The authors make specific recommendations to support apprentices and students at colleges, university and in adult learning, as well as people in and out of work.

The important role of education, lifelong learning and good work in promoting mental wellbeing and reducing mental health problems is also addressed. 

Published by the Campaign for Learning, it brings together sixteen specialists from mental health and post-16 education and employment to set out what needs to be done to prevent or limit a mental health crisis in 2021. 

  • Sophie Corlett, Mind: Preventing a Mental Health Crisis    
  • Paul McDonald, Samaritans: Preventing Suicide and Self-Harm amongst 16-24-Year-Olds     
  • Lucy Thorpe, Mental Health Foundation: Meeting the Mental Health Challenge of Mass Youth and Adult Unemployment     
  • David Hughes, Association of Colleges: Addressing the Mental Health Needs of Post-16 College Students   
  • Liz Bromley, NCG: Improving Student Mental Health at NCG   
  • Anna Morrison, Amazing Apprenticeships: Protecting the Mental Health of Young and Adult Apprentices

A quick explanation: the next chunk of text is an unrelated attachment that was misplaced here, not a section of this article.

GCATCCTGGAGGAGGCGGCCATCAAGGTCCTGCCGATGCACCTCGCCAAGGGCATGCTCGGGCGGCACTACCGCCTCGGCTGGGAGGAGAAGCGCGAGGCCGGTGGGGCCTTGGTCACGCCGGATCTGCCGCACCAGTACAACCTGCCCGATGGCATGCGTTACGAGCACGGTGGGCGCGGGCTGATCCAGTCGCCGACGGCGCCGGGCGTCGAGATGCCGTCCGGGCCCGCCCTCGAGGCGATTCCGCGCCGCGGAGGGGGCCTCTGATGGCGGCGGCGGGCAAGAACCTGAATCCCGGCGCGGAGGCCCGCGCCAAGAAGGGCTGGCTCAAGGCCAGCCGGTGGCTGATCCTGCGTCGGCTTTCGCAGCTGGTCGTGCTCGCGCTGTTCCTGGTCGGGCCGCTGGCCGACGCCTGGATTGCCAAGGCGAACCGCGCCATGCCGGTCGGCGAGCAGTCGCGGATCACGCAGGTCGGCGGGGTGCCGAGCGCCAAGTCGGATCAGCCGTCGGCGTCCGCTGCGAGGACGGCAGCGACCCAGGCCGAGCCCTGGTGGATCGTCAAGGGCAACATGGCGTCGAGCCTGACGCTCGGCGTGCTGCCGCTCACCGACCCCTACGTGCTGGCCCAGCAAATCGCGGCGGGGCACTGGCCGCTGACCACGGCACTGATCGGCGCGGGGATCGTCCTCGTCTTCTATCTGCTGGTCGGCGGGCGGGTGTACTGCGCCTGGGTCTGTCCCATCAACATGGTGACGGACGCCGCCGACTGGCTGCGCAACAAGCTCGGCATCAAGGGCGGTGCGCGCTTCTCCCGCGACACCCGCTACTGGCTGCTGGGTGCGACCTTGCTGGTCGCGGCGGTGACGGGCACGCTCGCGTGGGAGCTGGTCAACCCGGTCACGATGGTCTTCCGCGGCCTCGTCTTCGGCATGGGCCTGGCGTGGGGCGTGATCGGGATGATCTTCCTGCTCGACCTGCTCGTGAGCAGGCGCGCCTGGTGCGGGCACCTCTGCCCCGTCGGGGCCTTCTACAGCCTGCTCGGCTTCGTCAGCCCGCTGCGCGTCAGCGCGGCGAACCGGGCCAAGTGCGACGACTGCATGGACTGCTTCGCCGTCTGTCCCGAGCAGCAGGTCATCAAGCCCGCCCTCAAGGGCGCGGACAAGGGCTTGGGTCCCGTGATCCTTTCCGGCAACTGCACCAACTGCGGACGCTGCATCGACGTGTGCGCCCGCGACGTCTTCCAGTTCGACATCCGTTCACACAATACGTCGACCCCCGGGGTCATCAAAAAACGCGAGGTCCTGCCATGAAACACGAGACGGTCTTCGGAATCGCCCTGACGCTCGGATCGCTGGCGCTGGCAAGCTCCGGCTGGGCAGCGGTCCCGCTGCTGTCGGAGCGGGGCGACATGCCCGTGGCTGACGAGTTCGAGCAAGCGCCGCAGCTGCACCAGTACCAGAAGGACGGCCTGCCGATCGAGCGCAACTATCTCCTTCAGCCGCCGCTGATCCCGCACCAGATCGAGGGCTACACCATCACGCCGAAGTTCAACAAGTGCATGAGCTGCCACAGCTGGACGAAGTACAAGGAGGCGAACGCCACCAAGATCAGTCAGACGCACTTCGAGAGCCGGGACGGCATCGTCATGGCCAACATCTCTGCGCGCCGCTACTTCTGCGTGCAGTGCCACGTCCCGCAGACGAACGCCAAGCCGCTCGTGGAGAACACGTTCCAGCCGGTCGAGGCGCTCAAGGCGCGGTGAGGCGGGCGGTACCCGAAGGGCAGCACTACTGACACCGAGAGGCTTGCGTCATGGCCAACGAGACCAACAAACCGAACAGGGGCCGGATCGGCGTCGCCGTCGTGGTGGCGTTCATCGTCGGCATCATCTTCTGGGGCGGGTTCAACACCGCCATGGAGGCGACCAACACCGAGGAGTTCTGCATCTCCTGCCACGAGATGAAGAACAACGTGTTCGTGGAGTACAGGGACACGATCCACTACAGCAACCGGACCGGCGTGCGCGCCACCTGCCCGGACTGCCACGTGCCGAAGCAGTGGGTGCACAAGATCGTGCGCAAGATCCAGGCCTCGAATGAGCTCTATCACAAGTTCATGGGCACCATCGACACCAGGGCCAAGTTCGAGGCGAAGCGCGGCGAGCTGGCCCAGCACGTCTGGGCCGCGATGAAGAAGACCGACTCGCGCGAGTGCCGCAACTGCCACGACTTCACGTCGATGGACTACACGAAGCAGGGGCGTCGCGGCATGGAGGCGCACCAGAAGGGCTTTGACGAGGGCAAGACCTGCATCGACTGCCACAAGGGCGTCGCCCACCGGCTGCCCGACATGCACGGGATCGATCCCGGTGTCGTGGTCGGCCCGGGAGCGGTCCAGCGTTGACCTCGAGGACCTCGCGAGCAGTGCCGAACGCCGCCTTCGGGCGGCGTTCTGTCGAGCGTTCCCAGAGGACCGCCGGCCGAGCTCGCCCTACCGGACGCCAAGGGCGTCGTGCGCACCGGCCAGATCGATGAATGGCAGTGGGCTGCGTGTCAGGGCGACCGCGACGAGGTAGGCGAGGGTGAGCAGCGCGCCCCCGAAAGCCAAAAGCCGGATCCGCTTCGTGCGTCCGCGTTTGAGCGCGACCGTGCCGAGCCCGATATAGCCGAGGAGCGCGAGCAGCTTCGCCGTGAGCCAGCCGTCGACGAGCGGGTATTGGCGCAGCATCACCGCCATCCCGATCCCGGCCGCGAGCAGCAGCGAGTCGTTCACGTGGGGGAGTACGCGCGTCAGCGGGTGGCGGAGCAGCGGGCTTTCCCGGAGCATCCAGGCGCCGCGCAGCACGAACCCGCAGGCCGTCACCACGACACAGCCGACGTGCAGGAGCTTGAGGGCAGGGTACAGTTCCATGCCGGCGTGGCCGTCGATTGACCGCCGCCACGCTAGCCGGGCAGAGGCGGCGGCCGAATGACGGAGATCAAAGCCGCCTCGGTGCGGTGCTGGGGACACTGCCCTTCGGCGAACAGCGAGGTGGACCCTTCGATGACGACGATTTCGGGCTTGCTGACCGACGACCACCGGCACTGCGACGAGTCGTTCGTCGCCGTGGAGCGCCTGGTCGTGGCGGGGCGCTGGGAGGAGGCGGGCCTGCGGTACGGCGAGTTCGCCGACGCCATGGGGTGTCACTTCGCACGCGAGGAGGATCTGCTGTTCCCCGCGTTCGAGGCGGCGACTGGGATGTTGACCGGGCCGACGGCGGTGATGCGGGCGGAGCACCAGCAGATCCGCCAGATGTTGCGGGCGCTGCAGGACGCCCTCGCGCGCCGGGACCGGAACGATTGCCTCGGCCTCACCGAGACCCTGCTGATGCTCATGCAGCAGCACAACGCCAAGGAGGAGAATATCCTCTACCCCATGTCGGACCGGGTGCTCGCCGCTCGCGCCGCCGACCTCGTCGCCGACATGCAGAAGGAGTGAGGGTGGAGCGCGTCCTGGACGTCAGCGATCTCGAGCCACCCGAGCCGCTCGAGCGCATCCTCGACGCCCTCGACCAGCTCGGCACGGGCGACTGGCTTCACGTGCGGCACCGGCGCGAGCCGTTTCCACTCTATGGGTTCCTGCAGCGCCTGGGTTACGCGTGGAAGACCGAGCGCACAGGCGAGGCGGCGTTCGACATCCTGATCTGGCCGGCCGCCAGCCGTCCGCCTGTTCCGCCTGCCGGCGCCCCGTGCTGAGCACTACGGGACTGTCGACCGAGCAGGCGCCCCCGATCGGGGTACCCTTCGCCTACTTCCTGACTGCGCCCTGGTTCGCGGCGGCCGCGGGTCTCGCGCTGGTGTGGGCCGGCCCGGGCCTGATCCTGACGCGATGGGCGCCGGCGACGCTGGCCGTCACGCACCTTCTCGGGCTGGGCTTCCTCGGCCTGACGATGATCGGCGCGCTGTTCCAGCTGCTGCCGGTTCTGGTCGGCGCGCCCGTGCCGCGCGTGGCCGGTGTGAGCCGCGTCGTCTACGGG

• Amy Dicks, Universities UK: Creating a Whole University Approach to Mental Health      
  • Arlëne Hunter, The Open University: Supporting the Mental Health of Mature Higher Education Students   
  • Larissa Kennedy and Tiana Holgate, NUS: Grasping At The Root of the Student Mental Health Crisis 
  • Nick Bennett, Fika: Rebuilding Post-16 Education around Mental Fitness     
  • Jenny Sherrard, UCU: Meeting the Mental Health Needs of Post-16 Staff    
  • Elizabeth Taylor, ERSA and Richard Brooks, SETAS: Minimising the Mental Health Crisis through Job Creation and Employment    
  • Matthew Percival, CBI: Changing ‘Work for the Better’ through a New Focus on Mental Health   
  • Shelly Asquith, TUC: Organising to Reduce Workplace Stress   
  • Fiona Aldridge, Learning and Work Institute Preventing a Mental Health Crisis through ‘More Jobs’ and ‘Better Quality Jobs’   
  • Simon Parkinson, WEA: Tackling the Mental Health Crisis through Adult Learning